Which isn't to say that Lost in Translation isn't good. It's a nice movie and I look forward to her next one. But I still think it has been overrated. Let me be clear, Tony, I was not thinking of you when I mentioned how Mystic River (a film, remember, that I love and put on my top 10) had been terribly and unfortunately overrated. I was thinking about another critic I admire (OK, David Denby), but I was also thinking about myself. (Solipsism seems pretty forgivable in such a solipsistic forum as this one.) When I talk about critical hyperbole, please understand that I am also always talking about myself and my uses and occasionally abuses of all manner of adverbs and adjectives. I have banned the word "stunning" in my own reviews for this coming year, for instance; I used it and abused it last year, and I just need to remove it from my vocabulary for a while. After all, how many times was I really stunned by a movie last year or any year? (Stunned: "1. To make senseless or unconscious, as by a blow; 2. To daze or stupefy; shock deeply; astound; overwhelm ...") When I read those definitions I have to admit that I haven't been stunned all that often at the movies; so, I was stunned—no, taken aback—that I used it in a few reviews. (I did almost faint while watching the creepy French feature Under My Skin, so I guess that film did almost stun me in a second definition sort of way.)

The larger, more important point is whether we serve the films we love by overselling them. When I re-read the likes of James Agee or Graham Greene, I am stunned, stunned I tell you, at how temperate their language seems, specifically their praise. Of course, one big difference is that when they were writing they didn't have to compete against the din of the entertainment industrial complex. Every week and month, we struggle to be heard through the roar of the publicity and marketing machinery, competing for attention (and respect) against a celebrity-saturated media that we are (irony of dreadful ironies!) also a part of. So we jump up and down, wave our arms in the air, and shout, "Hey, here's a wonderful Iranian or French or Taiwanese movie you will love, I promise!" (It's sad how much harder we now have to work when it comes to foreign-language films.) We shout with intelligence, grace, and talent, but there's always an element of hustle when it comes to reviewing. But do we do our beloved movies any good with this shouting? Among the perils of selling movies too hard is that we set up false expectations in the audience and ignite reaction formations among our peers. I now think that Clint Eastwood and Mystic River have been denied awards by a number of prominent critics groups because of the praise the film received on its release. And I say this as someone who was part of the hard sell at Cannes and afterward.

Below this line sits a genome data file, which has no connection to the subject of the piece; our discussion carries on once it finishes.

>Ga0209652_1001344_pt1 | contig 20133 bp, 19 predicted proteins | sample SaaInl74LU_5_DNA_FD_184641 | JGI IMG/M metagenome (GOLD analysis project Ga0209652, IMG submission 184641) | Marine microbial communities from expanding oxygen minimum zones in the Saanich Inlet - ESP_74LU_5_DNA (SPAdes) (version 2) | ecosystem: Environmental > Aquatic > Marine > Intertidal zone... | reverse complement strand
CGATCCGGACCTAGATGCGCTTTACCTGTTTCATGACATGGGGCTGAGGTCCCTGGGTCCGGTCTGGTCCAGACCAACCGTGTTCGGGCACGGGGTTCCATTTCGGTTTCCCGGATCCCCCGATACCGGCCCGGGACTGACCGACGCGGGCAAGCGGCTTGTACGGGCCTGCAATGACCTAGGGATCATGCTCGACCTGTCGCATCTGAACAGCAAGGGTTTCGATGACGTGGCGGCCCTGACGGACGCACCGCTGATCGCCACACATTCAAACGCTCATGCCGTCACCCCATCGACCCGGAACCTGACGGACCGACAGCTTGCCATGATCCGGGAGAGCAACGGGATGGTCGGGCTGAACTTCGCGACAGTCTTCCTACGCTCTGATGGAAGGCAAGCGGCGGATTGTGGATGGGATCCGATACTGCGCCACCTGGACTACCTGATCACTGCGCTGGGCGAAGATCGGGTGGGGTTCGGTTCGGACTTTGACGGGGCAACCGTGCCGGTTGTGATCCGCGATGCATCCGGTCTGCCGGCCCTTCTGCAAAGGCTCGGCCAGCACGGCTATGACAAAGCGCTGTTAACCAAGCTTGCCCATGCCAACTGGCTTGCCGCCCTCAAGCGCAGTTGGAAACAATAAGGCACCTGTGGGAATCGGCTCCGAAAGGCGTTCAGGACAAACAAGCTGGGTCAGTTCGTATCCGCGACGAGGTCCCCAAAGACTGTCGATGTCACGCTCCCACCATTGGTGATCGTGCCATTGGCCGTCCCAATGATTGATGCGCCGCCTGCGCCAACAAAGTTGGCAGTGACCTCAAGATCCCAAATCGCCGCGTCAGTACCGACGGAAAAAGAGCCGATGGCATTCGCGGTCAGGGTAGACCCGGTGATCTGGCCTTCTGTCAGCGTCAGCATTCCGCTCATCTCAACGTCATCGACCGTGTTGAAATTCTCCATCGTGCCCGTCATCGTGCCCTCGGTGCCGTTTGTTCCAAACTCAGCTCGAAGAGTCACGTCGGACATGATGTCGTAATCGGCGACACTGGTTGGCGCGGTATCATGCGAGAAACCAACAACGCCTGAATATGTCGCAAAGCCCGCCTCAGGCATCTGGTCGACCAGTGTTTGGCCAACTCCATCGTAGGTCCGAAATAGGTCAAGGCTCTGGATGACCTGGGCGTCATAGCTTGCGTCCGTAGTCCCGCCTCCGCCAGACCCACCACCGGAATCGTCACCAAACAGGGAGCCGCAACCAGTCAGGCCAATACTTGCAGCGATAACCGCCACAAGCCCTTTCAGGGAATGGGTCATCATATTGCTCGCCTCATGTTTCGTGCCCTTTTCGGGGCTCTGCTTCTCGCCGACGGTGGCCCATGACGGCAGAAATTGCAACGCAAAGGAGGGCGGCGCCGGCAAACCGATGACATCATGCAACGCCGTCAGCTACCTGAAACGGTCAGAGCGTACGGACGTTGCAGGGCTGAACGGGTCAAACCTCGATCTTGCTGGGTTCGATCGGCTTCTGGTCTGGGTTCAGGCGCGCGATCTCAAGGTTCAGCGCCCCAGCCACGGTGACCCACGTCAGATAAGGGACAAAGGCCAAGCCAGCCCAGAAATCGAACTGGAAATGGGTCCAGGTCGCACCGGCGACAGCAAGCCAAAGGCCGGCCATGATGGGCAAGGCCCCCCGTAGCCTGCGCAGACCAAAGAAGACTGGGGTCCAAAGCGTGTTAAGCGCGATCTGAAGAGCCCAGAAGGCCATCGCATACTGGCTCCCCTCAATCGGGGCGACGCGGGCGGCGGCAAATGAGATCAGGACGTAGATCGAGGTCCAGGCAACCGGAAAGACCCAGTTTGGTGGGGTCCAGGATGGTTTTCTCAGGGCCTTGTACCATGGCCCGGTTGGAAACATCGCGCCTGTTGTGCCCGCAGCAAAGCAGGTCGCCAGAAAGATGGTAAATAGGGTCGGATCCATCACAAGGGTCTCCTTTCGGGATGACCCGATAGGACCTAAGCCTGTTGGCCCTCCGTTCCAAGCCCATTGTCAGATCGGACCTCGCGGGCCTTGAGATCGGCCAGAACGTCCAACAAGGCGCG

Last but not least, to answer Sarah's question about why I'm feeling less-than-cheerful about women both in front of and behind the camera: I liked Sylvia, too, and was happy to see Gwyneth Paltrow actually working again rather than just smiling and swanning through a role. It's worth noting, however, that film was produced by British companies; and director Christine Jeffs, who made a fine feature debut with Rain, is a New Zealander (like ... Jane Campion). What really bothers me is the representation of American women in film. I would much rather watch a movie about a brilliant poet who put her head in an oven than sit through another movie about a heart-of-gold, ass-of-alabaster prostitute (unless the prostitute movie was a better work of art), but what a choice—we're either suicidal or whores? I still see too many movies in which the women characters are either a side attraction (Jessica Lange in Big Fish, among others) or on tap for visual booty call (insert Eva Mendes movie here, though she was fairly delightful in Stuck on You). As to directors, if the best we can come up with is a sprout like Sophia Coppola and a hack like Nancy Meyers (and I say this as someone who enjoyed Something's Gotta Give), then that is bleak.

That's it for now. I'm going to ponder the various comments on Elephant, yet another movie I loved (and probably oversold), and maybe I will go see Peter Pan, though I once swore I would never, ever watch another shrieking P.J. Hogan entertainment. To paraphrase Armond White again, I don't need that in my head. Speaking of not cluttering your head with nonsense: Jim and David, rest assured that I stopped reading the Fray when I saw posts that called me PC-fascist or some such silliness. It's been my experience that the people who accuse me of being politically correct—a designation, mind you, that I try to employ only with ironic derision—are those who want us to shut up, sit back, and pretend movies have no meaning beyond their entertainment value. If they really believe that, why are they reading Slate?

Love,
Manohla

Each year, film critics gather in the "Movie Club" to chew on the year in film. This year's group includes Manohla Dargis from the Los Angeles Times, David Edelstein from Slate, J. Hoberman from the Village Voice, Sarah Kerr from Vogue, and A.O. Scott from the New York Times. Hoberman is the author, most recently, of The Dream Life: Movies, Media, and the Mythology of the Sixties.